To be precise, let K be a field, and let A be a vector space over K. Suppose we are given a binary operation A×A→A, with the result of this operation applied to the vectors x and y in A written as xy. Suppose further that:
In general, xy is the product of x and y, and the operation is called vector multiplication. However, several special kinds of algebras go by different names.
Algebras can also more generally be defined over any commutative ring K: we need a module A over K and a multiplication operation which satisfies the same identities as above; then A is a Kalgebra, and K is the base ring of A.
Vector multiplication is a bilinear operator from A × A to A, and is therefore completely determined by the multiplication of basis elements of A. Conversely, once a basis for A has been choses, the products of basis elements can be set arbitrarily, and then extended in a unique way to a bilinear operator on A, i.e. so that the resulting multiplication will satisfy the algebra laws.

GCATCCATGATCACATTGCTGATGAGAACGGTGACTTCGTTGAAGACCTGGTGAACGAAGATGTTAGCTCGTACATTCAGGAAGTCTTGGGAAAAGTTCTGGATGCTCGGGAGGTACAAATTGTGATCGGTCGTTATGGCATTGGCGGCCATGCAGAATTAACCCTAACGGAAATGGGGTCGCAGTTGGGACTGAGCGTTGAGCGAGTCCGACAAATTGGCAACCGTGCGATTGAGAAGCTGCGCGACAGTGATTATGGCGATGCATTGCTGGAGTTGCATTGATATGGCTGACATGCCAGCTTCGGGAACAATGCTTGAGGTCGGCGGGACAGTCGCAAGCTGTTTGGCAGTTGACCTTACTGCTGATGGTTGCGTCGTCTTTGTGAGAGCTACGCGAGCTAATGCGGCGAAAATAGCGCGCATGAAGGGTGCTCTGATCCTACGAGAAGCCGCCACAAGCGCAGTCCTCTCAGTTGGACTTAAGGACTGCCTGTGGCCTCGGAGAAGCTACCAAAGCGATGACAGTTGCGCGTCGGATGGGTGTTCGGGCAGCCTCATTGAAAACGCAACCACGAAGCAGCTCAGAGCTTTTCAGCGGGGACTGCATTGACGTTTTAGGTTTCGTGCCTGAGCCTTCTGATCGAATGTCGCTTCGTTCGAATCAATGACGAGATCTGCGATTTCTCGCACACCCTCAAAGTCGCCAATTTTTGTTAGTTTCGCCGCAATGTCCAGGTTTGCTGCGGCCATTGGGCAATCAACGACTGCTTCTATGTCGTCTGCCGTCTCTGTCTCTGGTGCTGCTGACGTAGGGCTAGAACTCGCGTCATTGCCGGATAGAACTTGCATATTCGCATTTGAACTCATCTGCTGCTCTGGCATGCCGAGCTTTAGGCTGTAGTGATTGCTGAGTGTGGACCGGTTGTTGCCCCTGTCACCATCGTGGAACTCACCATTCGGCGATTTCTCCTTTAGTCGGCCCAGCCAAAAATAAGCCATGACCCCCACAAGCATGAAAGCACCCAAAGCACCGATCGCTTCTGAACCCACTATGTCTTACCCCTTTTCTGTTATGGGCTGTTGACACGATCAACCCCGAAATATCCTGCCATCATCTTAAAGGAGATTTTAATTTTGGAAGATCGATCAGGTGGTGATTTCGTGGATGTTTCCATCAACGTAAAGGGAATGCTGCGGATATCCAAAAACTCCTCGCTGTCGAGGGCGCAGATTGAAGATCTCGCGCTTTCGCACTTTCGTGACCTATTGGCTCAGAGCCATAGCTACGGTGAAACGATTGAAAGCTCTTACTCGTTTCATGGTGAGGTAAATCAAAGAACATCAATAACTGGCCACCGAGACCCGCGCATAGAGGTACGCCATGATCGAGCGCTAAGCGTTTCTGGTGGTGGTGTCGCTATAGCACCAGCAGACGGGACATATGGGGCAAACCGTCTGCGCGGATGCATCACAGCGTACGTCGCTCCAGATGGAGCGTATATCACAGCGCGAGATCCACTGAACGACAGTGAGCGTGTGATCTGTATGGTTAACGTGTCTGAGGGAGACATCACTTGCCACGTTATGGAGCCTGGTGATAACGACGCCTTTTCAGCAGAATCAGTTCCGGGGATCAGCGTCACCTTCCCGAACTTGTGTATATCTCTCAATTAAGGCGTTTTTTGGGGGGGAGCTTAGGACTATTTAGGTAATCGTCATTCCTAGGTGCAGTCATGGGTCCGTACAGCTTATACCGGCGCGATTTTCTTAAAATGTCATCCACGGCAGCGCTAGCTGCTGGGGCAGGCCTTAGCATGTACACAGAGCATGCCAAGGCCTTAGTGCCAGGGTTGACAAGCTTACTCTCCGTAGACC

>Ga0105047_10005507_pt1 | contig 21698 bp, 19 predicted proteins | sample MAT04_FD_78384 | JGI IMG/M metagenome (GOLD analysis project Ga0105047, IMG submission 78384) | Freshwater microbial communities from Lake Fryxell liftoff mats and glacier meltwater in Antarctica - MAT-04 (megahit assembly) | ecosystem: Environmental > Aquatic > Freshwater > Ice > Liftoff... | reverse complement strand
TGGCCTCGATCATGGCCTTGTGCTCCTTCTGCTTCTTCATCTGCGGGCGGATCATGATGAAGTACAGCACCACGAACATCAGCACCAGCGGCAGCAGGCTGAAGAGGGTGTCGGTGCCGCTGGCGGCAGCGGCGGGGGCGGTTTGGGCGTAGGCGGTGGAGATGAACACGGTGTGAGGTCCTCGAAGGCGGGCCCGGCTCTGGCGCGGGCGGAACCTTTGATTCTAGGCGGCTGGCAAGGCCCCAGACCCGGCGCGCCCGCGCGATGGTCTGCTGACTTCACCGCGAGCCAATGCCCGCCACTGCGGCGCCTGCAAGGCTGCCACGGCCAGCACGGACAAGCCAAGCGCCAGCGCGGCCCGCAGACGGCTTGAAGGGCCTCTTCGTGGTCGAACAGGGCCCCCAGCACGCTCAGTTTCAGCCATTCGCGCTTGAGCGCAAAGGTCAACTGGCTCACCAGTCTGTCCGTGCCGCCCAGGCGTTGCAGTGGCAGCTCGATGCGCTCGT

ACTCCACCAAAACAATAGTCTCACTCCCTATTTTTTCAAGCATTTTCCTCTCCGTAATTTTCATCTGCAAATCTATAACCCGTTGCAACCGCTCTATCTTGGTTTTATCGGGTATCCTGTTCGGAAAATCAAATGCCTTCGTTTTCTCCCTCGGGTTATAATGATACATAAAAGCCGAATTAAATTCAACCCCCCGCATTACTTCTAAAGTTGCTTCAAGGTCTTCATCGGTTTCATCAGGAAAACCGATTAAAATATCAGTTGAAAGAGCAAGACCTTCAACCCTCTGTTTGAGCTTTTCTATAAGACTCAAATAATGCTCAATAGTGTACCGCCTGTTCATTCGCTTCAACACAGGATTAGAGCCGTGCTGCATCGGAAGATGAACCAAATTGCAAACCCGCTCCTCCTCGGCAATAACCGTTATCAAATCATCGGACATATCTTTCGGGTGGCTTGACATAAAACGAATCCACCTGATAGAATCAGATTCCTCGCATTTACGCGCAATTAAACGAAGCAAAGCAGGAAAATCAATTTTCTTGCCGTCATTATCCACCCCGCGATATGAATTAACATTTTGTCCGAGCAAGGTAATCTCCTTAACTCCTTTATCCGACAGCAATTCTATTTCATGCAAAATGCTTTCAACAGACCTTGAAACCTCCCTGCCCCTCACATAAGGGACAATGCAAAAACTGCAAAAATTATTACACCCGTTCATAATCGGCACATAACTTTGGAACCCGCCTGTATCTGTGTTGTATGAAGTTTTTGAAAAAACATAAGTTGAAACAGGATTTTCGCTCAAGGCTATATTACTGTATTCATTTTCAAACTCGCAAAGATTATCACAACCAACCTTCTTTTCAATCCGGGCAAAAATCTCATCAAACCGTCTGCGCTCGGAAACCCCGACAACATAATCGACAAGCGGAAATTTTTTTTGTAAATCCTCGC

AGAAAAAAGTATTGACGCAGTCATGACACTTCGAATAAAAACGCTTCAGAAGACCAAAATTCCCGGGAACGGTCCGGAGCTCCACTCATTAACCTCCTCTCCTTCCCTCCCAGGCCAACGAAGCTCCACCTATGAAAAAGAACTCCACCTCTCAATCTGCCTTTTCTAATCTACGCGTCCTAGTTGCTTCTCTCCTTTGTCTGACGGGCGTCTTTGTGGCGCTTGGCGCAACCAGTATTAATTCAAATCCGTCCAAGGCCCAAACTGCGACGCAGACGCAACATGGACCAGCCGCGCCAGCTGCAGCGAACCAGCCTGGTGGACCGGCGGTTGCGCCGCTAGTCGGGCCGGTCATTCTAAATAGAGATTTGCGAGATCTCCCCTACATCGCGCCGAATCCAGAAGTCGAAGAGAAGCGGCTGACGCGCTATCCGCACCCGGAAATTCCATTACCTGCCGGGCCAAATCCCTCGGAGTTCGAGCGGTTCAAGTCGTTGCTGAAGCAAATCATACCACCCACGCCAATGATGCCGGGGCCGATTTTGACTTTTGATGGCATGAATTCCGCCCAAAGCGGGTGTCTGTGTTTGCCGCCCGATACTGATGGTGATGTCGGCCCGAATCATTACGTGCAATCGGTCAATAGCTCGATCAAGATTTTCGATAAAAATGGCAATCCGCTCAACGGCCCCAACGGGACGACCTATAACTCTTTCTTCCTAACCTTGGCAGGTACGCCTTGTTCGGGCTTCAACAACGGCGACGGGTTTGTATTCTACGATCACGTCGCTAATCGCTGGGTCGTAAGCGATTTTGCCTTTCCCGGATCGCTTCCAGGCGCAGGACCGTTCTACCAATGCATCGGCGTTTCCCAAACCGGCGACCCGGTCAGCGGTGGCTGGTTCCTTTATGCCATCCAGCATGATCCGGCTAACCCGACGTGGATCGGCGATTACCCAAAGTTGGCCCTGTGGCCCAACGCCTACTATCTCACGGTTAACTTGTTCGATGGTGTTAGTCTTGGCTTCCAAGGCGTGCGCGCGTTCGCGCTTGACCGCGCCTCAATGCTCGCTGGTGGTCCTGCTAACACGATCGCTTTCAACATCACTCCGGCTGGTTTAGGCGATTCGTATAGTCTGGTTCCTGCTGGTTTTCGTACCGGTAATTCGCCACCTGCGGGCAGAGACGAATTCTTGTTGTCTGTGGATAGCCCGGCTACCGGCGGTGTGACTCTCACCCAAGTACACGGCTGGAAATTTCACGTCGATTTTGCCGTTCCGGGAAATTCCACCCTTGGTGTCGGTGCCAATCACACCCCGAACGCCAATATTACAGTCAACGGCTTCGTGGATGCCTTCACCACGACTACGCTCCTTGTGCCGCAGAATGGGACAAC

Thus, given the field K, any algebra can be specified up to isomorphism by giving its dimension (say n), and specifying n^{3} structure coefficients c_{i,j,k}, which are scalars. These structure coefficients determine the multiplication in A via the following rule:
In mathematical physics, the structure coefficients are often written c_{i,j}^{k}, and their defining rule is written using the Einstein summation convention as
If K is only a commutative ring and not a field, then the same process works if A is a free module[?] over K. If it isn't, then the multiplication is still completely determined by its action on a generating set[?] of A; however, the structure constants can't be specified arbitrarily in this case.
Kinds of algebras and examples
The most important types of algebras are:
In geometric quantisation[?], one considers Poisson algebras[?], which carry two multiplications, turning them into commutative algebras and Lie algebras in different ways.
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